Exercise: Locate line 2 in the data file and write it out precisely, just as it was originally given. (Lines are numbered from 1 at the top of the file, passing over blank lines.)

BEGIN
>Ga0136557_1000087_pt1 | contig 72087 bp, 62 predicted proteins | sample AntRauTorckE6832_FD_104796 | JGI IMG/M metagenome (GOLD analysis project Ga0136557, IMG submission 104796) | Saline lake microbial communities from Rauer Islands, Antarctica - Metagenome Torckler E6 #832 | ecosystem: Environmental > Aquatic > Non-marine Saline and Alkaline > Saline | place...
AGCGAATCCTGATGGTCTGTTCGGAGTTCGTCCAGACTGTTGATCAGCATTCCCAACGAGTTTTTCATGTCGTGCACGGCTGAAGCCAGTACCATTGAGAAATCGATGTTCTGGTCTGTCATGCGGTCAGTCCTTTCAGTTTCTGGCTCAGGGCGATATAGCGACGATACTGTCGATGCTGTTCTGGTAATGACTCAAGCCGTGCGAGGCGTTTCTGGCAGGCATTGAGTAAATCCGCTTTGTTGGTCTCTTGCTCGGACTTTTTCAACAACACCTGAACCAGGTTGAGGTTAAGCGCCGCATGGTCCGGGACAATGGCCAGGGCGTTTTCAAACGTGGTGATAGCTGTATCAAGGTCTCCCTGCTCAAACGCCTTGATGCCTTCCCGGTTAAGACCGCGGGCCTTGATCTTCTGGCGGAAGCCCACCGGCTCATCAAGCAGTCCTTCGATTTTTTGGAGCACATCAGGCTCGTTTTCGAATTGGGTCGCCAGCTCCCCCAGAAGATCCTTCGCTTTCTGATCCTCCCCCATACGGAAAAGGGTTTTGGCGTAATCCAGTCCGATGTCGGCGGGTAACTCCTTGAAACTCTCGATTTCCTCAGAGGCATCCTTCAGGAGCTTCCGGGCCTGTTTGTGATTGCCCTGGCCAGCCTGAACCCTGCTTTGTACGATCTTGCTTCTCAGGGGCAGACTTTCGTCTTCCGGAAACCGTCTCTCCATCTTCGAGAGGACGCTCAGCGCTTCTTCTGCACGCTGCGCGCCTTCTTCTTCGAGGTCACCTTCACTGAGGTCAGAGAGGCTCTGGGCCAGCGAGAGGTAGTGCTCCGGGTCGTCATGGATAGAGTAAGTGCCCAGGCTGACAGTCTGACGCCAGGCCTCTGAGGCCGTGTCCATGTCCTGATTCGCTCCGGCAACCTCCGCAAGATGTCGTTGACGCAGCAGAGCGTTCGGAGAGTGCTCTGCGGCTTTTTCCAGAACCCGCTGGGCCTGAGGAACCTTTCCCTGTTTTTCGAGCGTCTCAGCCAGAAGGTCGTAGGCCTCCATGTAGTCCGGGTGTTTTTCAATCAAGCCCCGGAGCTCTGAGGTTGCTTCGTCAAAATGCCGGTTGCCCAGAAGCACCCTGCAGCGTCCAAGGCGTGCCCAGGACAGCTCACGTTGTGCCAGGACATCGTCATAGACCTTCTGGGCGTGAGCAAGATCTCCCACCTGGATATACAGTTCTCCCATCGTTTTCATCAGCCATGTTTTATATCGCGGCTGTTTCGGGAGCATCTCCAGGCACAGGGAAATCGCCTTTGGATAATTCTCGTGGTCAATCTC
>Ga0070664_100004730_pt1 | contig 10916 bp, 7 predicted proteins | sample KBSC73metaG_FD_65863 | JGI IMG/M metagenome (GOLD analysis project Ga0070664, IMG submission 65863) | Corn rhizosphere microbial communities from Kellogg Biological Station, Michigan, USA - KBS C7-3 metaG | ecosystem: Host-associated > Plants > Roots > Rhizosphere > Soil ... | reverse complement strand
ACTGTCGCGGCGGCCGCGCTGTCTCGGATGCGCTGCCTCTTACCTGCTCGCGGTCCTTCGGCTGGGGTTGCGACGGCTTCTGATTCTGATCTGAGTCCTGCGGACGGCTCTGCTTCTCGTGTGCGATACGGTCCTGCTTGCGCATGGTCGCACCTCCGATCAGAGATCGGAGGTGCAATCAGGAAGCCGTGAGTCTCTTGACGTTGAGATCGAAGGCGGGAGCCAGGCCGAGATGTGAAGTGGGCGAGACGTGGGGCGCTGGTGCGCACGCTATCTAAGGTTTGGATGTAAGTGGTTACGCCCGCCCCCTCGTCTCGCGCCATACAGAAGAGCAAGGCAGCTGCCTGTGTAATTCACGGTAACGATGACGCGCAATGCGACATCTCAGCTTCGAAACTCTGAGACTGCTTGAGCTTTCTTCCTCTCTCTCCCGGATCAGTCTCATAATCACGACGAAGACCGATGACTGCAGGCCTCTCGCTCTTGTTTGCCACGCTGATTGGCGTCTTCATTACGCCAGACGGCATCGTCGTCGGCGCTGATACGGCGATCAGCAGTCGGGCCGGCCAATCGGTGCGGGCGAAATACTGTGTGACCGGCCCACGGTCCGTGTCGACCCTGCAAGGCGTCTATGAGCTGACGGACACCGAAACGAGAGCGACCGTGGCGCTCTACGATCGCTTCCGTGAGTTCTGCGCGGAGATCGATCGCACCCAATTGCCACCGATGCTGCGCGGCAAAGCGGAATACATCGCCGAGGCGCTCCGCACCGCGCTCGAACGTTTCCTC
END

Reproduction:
AGCGAATCCTGATGGTCTGTTCGGAGTTCGTCCAGACTGTTGATCAGCATTCCCAACGAGTTTTTCATGTCGTGCACGGCTGAAGCCAGTACCATTGAGAAATCGATGTTCTGGTCTGTCATGCGGTCAGTCCTTTCAGTTTCTGGCTCAGGGCGATATAGCGACGATACTGTCGATGCTGTTCTGGTAATGACTCAAGCCGTGCGAGGCGTTTCTGGCAGGCATTGAGTAAATCCGCTTTGTTGGTCTCTTGCTCGGACTTTTTCAACAACACCTGAACCAGGTTGAGGTTAAGCGCCGCATGGTCCGGGACAATGGCCAGGGCGTTTTCAAACGTGGTGATAGCTGTATCAAGGTCTCCCTGCTCAAACGCCTTGATGCCTTCCCGGTTAAGACCGCGGGCCTTGATCTTCTGGCGGAAGCCCACCGGCTCATCAAGCAGTCCTTCGATTTTTTGGAGCACATCAGGCTCGTTTTCGAATTGGGTCGCCAGCTCCCCCAGAAGATCCTTCGCTTTCTGATCCTCCCCCATACGGAAAAGGGTTTTGGCGTAATCCAGTCCGATGTCGGCGGGTAACTCCTTGAAACTCTCGATTTCCTCAGAGGCATCCTTCAGGAGCTTCCGGGCCTGTTTGTGATTGCCCTGGCCAGCCTGAACCCTGCTTTGTACGATCTTGCTTCTCAGGGGCAGACTTTCGTCTTCCGGAAACCGTCTCTCCATCTTCGAGAGGACGCTCAGCGCTTCTTCTGCACGCTGCGCGCCTTCTTCTTCGAGGTCACCTTCACTGAGGTCAGAGAGGCTCTGGGCCAGCGAGAGGTAGTGCTCCGGGTCGTCATGGATAGAGTAAGTGCCCAGGCTGACAGTCTGACGCCAGGCCTCTGAGGCCGTGTCCATGTCCTGATTCGCTCCGGCAACCTCCGCAAGATGTCGTTGACGCAGCAGAGCGTTCGGAGAGTGCTCTGCGGCTTTTTCCAGAACCCGCTGGGCCTGAGGAACCTTTCCCTGTTTTTCGAGCGTCTCAGCCAGAAGGTCGTAGGCCTCCATGTAGTCCGGGTGTTTTTCAATCAAGCCCCGGAGCTCTGAGGTTGCTTCGTCAAAATGCCGGTTGCCCAGAAGCACCCTGCAGCGTCCAAGGCGTGCCCAGGACAGCTCACGTTGTGCCAGGACATCGTCATAGACCTTCTGGGCGTGAGCAAGATCTCCCACCTGGATATACAGTTCTCCCATCGTTTTCATCAGCCATGTTTTATATCGCGGCTGTTTCGGGAGCATCTCCAGGCACAGGGAAATCGCCTTTGGATAATTCTCGTGGTCAATCTC